Tomás Sánchez Criado

Ramón y Cajal Senior Research Fellow, CareNet-IN3 research group, Open University of Catalonia, Spain

Notes

1

My 2012 doctoral dissertation, part of a European project, was an ethnographic study of the infrastructures of home telecare for older people in Madrid (Spain), paying special attention to material concerns like the installation and repair of these services and their ‘infrastructures of usership.’ (Criado et al. 2014; Criado 2019).

2

See Heathcote, Edwin. June 25, 2021. FT, “Skyscrapers-on-sea: Benidorm, an oasis of Modernist design”, https://www.ft.com/content/85c28915-e3ca-404f-bfee-0664c600f9bc (accessed September 1, 2023).

3

See https://twitter.com/GMB/status/1679360459487469568 (accessed September 1, 2023).

References

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  • Cheramie, K., & De Michelis, A. (2020). Through Time and the City: Notes on Rome (London: Routledge).

  • Criado, T. S. (2019). “The Lady is Not Here:” Repairing Tita Meme as a Telecare User. In F. Martínez & P. Laviolette (eds), Repair, Breakages, Breakthroughs: Ethnographic Responses (Oxford: Berghahn Books) pp.67.

    • Search Google Scholar
    • Export Citation
  • Criado, T.S., Lopez, D., Roberts, C., & Domenech, M. (2014). Installing Telecare, Installing Users: Felicity Conditions for the Instauration of Usership. Science, Technology & Human Values 39, no. 5: 694719.

    • Search Google Scholar
    • Export Citation
  • De Landa, M. (1997). A Thousand Years of Nonlinear History. Cambridge: Zone Books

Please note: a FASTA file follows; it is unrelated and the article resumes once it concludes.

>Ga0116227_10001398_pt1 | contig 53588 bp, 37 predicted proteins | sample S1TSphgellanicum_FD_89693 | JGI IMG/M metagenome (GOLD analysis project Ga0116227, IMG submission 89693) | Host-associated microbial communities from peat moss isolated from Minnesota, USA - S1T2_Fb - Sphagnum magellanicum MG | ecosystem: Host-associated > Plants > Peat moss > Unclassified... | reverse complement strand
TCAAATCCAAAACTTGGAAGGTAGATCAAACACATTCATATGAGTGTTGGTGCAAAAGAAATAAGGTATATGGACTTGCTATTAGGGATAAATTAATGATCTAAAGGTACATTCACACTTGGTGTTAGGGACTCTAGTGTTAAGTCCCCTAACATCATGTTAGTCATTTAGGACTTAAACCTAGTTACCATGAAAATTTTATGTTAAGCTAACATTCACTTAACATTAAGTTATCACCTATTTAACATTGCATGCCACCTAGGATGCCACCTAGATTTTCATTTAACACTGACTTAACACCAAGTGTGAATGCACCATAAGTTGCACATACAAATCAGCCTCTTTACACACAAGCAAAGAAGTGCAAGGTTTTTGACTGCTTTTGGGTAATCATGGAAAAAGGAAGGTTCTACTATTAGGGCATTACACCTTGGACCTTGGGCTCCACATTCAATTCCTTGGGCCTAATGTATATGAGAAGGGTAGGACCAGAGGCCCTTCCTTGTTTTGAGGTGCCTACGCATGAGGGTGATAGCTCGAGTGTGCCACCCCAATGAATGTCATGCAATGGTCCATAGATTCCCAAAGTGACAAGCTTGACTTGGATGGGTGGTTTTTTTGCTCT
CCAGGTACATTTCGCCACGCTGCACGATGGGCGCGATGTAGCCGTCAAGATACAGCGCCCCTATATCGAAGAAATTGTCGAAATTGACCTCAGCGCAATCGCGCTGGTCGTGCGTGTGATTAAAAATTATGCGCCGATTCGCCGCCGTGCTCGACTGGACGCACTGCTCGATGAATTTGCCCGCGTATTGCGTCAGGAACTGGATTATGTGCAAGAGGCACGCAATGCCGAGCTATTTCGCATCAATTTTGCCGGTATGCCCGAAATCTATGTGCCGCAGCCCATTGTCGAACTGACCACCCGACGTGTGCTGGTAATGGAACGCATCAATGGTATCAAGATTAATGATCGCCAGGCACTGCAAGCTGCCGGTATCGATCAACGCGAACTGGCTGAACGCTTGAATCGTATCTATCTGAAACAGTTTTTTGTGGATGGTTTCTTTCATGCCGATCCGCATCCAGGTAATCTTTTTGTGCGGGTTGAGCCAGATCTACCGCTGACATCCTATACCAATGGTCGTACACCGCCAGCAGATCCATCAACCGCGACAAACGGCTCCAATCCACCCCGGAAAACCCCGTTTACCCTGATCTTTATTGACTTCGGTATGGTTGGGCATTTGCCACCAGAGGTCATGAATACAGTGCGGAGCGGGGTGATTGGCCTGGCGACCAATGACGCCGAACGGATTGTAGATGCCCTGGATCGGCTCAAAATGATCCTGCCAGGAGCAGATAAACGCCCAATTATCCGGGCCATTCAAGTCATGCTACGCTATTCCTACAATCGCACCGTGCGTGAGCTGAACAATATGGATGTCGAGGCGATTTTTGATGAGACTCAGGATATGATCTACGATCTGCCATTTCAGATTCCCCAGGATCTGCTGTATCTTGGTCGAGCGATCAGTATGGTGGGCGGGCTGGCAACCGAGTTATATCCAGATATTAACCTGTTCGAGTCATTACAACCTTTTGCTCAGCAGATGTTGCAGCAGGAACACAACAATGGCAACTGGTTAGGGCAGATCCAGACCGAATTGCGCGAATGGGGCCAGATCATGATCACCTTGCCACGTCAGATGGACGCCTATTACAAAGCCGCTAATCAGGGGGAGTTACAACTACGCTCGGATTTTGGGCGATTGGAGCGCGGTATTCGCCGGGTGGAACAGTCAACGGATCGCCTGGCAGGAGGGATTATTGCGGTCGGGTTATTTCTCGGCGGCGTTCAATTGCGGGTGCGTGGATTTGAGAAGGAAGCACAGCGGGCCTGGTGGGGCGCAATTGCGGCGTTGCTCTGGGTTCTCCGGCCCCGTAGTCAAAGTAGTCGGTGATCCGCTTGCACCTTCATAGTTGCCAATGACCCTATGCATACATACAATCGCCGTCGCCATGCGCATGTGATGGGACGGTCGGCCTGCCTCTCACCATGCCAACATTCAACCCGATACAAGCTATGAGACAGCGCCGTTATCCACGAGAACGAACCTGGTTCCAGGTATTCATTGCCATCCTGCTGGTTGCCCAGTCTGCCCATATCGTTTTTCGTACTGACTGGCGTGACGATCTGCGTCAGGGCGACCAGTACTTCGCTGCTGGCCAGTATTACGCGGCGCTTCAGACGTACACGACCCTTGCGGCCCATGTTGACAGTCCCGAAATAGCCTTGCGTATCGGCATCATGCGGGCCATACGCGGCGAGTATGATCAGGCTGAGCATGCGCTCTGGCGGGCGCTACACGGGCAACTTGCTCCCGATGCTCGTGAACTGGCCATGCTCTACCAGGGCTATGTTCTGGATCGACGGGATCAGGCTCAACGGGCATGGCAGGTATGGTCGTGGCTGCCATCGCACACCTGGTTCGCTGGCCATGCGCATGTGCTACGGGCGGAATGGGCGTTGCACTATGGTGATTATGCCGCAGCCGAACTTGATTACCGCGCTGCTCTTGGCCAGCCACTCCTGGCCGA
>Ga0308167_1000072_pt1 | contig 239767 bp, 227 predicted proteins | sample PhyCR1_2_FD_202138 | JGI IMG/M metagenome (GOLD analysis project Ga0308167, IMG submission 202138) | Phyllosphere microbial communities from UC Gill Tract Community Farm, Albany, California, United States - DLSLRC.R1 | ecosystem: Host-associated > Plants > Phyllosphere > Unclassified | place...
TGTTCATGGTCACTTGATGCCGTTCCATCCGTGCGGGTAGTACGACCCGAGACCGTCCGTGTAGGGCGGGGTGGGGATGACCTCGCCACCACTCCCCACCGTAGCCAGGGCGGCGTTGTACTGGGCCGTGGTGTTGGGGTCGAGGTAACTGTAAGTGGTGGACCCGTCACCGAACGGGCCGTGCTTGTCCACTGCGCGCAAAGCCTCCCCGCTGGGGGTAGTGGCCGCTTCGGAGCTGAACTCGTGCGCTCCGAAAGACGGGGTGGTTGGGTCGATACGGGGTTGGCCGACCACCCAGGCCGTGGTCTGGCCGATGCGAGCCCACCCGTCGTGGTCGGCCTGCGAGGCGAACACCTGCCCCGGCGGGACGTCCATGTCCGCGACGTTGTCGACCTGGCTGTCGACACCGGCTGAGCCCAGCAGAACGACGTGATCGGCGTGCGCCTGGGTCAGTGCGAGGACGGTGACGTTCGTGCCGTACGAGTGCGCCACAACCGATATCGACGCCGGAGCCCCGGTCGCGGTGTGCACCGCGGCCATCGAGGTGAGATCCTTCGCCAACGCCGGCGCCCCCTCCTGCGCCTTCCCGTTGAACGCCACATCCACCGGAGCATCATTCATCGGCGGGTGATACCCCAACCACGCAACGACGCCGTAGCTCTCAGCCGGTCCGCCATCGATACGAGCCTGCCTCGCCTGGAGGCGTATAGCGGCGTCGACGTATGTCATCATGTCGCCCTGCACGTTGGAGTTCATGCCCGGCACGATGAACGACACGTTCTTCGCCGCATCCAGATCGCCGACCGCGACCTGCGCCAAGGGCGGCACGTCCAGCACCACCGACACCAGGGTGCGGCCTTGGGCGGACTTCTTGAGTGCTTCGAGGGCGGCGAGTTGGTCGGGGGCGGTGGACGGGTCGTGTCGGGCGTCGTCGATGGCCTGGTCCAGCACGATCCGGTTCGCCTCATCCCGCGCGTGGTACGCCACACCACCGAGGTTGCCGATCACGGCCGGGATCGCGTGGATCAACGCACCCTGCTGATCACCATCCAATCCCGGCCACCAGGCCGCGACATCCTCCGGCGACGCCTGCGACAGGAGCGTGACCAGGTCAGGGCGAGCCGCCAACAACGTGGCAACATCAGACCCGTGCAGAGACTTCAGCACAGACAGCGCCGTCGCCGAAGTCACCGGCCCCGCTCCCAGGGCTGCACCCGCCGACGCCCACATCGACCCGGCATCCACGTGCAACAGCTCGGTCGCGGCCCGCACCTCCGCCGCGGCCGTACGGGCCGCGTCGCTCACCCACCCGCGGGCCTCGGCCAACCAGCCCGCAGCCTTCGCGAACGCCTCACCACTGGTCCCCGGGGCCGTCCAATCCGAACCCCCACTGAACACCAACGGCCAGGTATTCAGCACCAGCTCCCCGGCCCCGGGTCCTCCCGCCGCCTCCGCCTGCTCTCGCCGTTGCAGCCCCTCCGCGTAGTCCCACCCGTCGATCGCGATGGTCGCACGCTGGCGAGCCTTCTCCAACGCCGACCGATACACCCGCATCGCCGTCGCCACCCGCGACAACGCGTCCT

• Farías, I., & Bender, T. (eds.) (2011). Urban Assemblages: How Actor-Network Theory Changes Urban Studies (London: Routledge).

  • Gibbon, S., & Lamoreaux, J. (2021). Toward Intergenerational Ethnography: Kinship, Cohorts, and Environments in and Beyond the Biosocial Sciences. Medical Anthropology Quarterly 35, no.4, 423440.

    • Search Google Scholar
    • Export Citation
  • Harvey, P., Jensen, C. B., & Morita, A. (2016). Introduction: Infrastructural complications. In P. Harvey, C. B. Jensen, & A. Morita (eds), Infrastructures and Social Complexity: A Companion (London: Routledge) (pp. 122)

    • Search Google Scholar
    • Export Citation
  • Hutton, J. (2020). Reciprocal Landscapes: Stories of Material Movements. Routledge.

  • Ingold, T. (2011). Landscape or weather-world?. In Being Alive: Essays on Movement, Knowledge and Description (London: Routledge) (pp. 126-135).

    • Search Google Scholar
    • Export Citation
  • Jewusiak, J. (2023). Aging Earth: Senescent Environmentalism for Dystopian Futures (Cambridge: Cambridge University Press).

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  • Kontos, P. (1999) Local Biology: Bodies of Difference in Ageing Studies. Ageing and Society 19, no6: 67789.